Nuts & Bolts Vol.27 2 cm Flakvierling 38

Even as the Flak 30 was entering service, the Luftwaffe and Heer (army) branches of the Wehrmacht had doubts about its effectiveness, given the ever-increasing speeds of low-altitude fighter-bombers and attack aircraft.

The 20 mm weapons had always had weak development perspectives, often being reconfigured or redesigned just enough to allow the weapons to find use. Indeed, it came as a surprise when Rheinmetall introduced the 2 cm Flakvierling 38, which improved the weapon just enough to make it competitive once again. The term Vierling literally translates to “quadruplet” and refers to the four 20 mm autocannon constituting the design.

The Flakvierling weapon consisted of quad-mounted 2 cm Flak 38 AA guns with collapsing seats, folding handles, and ammunition racks. The mount had a triangular base with a jack at each leg for leveling the gun. The tracker traversed and elevated the mount manually using two handwheels. When raised, the weapon measured 307 cm (10 feet 1 inch) high.

Each of the four mounted guns had a separate magazine that held only 20 rounds. This meant that a maximum combined rate of fire of 1,400 rounds per minute was reduced practically to 800 rounds per minute for combat use – which would still require that an emptied magazine be replaced every six seconds, on each of the four guns. This is the attainable rate of fire; the sustained rate of fire is significantly lower due to rapid heat buildup and barrel erosion.

The gun was fired by a set of two pedals — each of which fired two diametrically opposite barrels — in either semi-automatic or fully automatic mode. The effective vertical range was 2,200 metres. It was also used just as effectively against ground targets as it was against low-flying aircraft.

From the publisher’s website:

In Nuts & Bolts Vol. 25 (Flakpanzer IV) we only provided a brief summary of the 2 cm Flakvierling 38 as the armament of the Flakpanzer IV Wirbelwind. During research, we were surprised by the technical complexity of this weapon, and therefore, from our initial studies, it was apparent that this important weapons system deserved its own in-depth Nuts & Bolts. For the first time in recorded literature, an extensive technical description of the gun is given with highlights on the sights used with the gun, as most of the constructional changes of the gun are directly related to the sights. Also, the service history of the Flakvierling is described with organizational schemes and historical photos showing the gun from 1940 to the War’s end, together with a comprehensive review and example of the models available at this time:

  • by Detlev Terlisten
  • published on May 15, 2011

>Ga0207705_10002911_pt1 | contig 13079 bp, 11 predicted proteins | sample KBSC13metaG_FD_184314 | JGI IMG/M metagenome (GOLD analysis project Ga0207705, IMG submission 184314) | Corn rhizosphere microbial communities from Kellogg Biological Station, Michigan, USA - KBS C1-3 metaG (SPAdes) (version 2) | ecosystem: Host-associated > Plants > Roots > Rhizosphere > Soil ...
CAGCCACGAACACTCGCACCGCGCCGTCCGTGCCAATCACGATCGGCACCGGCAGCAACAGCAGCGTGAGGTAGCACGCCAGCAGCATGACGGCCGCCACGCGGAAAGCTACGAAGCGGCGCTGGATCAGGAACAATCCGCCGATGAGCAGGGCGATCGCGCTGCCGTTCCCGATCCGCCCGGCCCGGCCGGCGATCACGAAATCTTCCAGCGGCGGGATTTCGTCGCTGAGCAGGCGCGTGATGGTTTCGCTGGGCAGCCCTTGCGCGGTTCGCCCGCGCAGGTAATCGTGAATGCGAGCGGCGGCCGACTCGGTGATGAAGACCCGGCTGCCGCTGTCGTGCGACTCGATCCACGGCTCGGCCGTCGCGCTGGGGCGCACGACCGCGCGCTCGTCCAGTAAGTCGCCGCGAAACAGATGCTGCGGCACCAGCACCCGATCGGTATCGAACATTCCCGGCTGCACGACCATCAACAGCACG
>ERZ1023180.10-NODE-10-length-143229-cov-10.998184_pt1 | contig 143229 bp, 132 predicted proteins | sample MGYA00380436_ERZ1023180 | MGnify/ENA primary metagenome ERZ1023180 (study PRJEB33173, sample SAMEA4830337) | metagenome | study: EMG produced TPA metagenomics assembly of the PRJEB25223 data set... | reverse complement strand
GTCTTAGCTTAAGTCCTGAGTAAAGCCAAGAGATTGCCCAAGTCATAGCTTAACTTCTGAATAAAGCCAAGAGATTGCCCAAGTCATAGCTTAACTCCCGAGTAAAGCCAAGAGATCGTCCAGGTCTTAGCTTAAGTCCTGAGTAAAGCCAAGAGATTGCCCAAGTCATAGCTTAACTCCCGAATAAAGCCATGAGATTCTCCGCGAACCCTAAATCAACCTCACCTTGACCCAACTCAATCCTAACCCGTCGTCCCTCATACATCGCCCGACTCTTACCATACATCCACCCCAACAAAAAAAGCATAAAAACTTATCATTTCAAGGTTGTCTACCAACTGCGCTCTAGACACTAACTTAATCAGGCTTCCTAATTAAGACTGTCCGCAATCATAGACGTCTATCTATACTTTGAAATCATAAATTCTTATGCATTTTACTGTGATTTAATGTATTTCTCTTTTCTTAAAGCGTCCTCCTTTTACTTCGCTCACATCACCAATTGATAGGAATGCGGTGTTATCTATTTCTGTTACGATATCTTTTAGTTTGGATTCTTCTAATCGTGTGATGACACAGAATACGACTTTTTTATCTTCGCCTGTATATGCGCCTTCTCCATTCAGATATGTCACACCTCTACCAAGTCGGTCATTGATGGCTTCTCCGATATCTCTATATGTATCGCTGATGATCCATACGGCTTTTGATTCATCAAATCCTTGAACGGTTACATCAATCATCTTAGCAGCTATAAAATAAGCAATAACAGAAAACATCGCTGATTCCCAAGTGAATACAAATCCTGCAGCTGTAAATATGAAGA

• softcover
  • german & English texts
  • 160 pages
  • 336 photos (169 historic, 18 models, 149 modern)
  • 65 blueprints
  • 12 camouflage schemes, tactical markings, table of organization (KStN)
  • Available for €29.90 from the Nuts & Bolts website.

The texts are in English and German with the English texts on the left of the page and the German on the right. All images and photographs have captions in both languages. The English translation is excellent. Now, let’s take a look at the book to see what we get.

The various sections of the book are:

  • Development, page 2
  • technical description page 5
  • Technical data page 14
  • trailers page 17
  • camouflage page 20
  • in service page 22
  • modeling page 27
  • acknowledgments page 32
  • bibliography page 33
  • contemporary photos page 34
  • drawings page 74
  • color profiles page 93
  • preserved guns and components, page 97
  • modeling page 157

The book starts with the reasons for the development of the weapon form the single barrel Flak 38. There’s a good overview of the development of the weapon and the changes made as production progressed during the war. The different sights used are also covered in depth and the differences between them. Ammunition and the carrying trailers are also covered.

The crew and what each member did is described along with the weapon’s organization in the Army and Luftwaffe units.

There’s a complete list of all the kits and aftermarket parts available for the Flakvierling, along with notes on each kit giving which gunsight is included and other details.

Then after the bibliography, there are the 169 contemporary photos that cover all the different variants of the flakvierling from the early versions to the end of the war. Then follows the 65 1/35 scale line drawings of every variant, including trailers and some larger-scale close-ups of the gunsights. Next follows the 12 color camouflage scheme profiles based on black and white images from the contemporary photos section of the book. Lastly, we come to 149 modern color photos of weapons in museums. These photos show all the parts of the weapon you never normally get to see.

Conclusion
Overall this is a definitive reference for the Flakvierling and its variations. There is a wealth of information and photographs that will cover all your modeling needs and it will most likely be the only book you will ever need on this topic.

I have bought several books direct from the publisher at Nuts & Bolts.

Paul Tosney – Editor
ModelBuilder International
Scifiantasy
HobbyLink International
Hoblylink International Shop
eBay Store
Inextension


Paul Tosney

Paul has been with Model Builder International since almost the beginning. He started building models as a boy, and took a hiatus, but started building again a few years ago. He builds pretty much anything, but mostly WW2, with a smattering of modern and the occasional SciFi model.

0 Comments

Leave a Reply

This site uses Akismet to reduce spam. Learn how your comment data is processed.

%d bloggers like this: